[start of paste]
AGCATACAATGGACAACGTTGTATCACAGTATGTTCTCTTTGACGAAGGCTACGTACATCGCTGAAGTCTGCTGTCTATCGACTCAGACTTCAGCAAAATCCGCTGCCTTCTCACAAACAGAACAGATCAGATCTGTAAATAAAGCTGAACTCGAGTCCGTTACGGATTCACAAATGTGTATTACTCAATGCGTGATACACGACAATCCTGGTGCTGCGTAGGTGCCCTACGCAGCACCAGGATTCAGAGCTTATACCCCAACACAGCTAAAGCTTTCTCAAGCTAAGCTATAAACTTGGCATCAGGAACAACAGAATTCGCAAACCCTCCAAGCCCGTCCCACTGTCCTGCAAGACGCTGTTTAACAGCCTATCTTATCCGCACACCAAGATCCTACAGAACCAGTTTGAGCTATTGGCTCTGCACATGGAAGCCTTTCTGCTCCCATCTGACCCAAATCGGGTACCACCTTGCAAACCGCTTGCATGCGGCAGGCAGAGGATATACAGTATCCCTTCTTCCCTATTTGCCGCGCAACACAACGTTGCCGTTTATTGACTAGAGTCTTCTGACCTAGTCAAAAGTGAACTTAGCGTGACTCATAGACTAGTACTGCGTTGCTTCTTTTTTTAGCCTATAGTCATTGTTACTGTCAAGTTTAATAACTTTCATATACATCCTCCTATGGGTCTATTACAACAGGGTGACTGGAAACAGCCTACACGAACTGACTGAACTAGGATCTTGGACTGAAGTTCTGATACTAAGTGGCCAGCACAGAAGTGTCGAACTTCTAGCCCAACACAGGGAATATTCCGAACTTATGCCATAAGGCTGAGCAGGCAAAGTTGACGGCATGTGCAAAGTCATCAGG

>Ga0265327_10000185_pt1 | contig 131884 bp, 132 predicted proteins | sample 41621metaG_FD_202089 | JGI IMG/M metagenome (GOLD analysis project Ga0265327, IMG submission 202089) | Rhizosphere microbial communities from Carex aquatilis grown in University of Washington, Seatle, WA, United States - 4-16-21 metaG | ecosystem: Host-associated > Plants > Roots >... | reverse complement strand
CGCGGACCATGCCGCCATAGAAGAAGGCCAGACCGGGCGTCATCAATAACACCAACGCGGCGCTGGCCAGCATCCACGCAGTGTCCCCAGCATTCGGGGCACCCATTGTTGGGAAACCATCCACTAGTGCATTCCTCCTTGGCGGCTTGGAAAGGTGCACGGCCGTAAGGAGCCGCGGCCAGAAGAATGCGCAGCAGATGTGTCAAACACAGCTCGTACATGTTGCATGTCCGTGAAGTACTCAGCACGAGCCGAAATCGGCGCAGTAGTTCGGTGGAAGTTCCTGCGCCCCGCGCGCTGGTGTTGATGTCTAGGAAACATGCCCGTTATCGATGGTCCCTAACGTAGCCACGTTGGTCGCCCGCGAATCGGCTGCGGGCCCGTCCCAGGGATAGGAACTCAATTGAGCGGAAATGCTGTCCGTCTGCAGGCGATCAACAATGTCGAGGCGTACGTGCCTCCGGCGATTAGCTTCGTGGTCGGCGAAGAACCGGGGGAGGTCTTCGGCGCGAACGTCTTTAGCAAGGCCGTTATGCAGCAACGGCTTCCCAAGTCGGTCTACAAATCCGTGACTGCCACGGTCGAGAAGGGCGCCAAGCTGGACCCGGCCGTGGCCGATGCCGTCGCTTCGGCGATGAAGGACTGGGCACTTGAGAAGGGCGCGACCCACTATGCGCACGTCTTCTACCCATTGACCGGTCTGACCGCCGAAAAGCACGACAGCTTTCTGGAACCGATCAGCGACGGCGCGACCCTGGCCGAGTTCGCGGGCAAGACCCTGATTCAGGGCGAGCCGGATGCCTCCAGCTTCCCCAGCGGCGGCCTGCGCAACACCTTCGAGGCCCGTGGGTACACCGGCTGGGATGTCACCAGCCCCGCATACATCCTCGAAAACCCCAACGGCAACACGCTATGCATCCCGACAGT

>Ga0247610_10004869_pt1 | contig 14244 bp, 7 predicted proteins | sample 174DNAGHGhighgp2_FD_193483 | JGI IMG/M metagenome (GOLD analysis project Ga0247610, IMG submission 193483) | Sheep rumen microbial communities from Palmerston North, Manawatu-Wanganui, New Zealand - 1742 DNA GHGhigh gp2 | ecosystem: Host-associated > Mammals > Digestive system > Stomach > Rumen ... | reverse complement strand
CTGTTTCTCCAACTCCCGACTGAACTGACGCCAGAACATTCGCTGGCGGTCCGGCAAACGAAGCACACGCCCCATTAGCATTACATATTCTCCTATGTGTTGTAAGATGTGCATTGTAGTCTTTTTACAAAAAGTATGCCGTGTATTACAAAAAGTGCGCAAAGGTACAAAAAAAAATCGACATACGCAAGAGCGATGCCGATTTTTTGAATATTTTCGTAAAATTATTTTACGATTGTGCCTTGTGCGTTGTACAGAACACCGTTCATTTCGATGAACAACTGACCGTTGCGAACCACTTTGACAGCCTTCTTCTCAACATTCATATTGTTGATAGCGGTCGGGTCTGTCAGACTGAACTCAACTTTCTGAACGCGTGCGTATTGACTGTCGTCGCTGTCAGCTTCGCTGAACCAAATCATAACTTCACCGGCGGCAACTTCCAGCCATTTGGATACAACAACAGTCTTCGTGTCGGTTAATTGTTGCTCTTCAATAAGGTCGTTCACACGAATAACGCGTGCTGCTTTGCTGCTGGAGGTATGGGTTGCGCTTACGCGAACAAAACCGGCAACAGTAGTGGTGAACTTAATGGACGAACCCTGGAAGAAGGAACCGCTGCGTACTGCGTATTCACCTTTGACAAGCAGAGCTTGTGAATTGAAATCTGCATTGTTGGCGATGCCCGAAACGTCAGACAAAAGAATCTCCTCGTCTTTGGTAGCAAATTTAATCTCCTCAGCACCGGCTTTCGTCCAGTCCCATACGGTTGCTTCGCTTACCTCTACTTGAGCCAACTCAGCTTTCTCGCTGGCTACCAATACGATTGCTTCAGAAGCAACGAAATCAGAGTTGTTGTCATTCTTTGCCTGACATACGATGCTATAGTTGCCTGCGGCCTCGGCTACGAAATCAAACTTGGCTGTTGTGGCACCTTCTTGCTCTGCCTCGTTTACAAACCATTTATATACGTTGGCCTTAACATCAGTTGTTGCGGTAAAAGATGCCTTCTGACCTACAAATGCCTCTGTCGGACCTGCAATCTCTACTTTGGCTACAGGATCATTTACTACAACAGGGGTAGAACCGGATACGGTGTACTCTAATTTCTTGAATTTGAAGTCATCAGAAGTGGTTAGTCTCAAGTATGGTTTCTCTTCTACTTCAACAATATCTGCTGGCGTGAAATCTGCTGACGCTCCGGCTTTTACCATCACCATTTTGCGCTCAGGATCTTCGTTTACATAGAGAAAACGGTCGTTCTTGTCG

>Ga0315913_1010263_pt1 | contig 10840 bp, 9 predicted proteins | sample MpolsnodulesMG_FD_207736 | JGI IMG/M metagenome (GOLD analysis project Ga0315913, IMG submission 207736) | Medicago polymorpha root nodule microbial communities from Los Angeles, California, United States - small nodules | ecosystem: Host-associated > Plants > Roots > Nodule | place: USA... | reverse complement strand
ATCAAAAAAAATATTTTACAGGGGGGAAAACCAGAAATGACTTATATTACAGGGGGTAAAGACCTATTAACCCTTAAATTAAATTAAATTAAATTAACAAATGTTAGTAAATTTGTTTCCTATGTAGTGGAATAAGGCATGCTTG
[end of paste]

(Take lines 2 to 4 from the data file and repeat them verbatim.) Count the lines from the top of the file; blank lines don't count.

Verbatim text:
>Ga0265327_10000185_pt1 | contig 131884 bp, 132 predicted proteins | sample 41621metaG_FD_202089 | JGI IMG/M metagenome (GOLD analysis project Ga0265327, IMG submission 202089) | Rhizosphere microbial communities from Carex aquatilis grown in University of Washington, Seatle, WA, United States - 4-16-21 metaG | ecosystem: Host-associated > Plants > Roots >... | reverse complement strand
CGCGGACCATGCCGCCATAGAAGAAGGCCAGACCGGGCGTCATCAATAACACCAACGCGGCGCTGGCCAGCATCCACGCAGTGTCCCCAGCATTCGGGGCACCCATTGTTGGGAAACCATCCACTAGTGCATTCCTCCTTGGCGGCTTGGAAAGGTGCACGGCCGTAAGGAGCCGCGGCCAGAAGAATGCGCAGCAGATGTGTCAAACACAGCTCGTACATGTTGCATGTCCGTGAAGTACTCAGCACGAGCCGAAATCGGCGCAGTAGTTCGGTGGAAGTTCCTGCGCCCCGCGCGCTGGTGTTGATGTCTAGGAAACATGCCCGTTATCGATGGTCCCTAACGTAGCCACGTTGGTCGCCCGCGAATCGGCTGCGGGCCCGTCCCAGGGATAGGAACTCAATTGAGCGGAAATGCTGTCCGTCTGCAGGCGATCAACAATGTCGAGGCGTACGTGCCTCCGGCGATTAGCTTCGTGGTCGGCGAAGAACCGGGGGAGGTCTTCGGCGCGAACGTCTTTAGCAAGGCCGTTATGCAGCAACGGCTTCCCAAGTCGGTCTACAAATCCGTGACTGCCACGGTCGAGAAGGGCGCCAAGCTGGACCCGGCCGTGGCCGATGCCGTCGCTTCGGCGATGAAGGACTGGGCACTTGAGAAGGGCGCGACCCACTATGCGCACGTCTTCTACCCATTGACCGGTCTGACCGCCGAAAAGCACGACAGCTTTCTGGAACCGATCAGCGACGGCGCGACCCTGGCCGAGTTCGCGGGCAAGACCCTGATTCAGGGCGAGCCGGATGCCTCCAGCTTCCCCAGCGGCGGCCTGCGCAACACCTTCGAGGCCCGTGGGTACACCGGCTGGGATGTCACCAGCCCCGCATACATCCTCGAAAACCCCAACGGCAACACGCTATGCATCCCGACAGT

>Ga0247610_10004869_pt1 | contig 14244 bp, 7 predicted proteins | sample 174DNAGHGhighgp2_FD_193483 | JGI IMG/M metagenome (GOLD analysis project Ga0247610, IMG submission 193483) | Sheep rumen microbial communities from Palmerston North, Manawatu-Wanganui, New Zealand - 1742 DNA GHGhigh gp2 | ecosystem: Host-associated > Mammals > Digestive system > Stomach > Rumen ... | reverse complement strand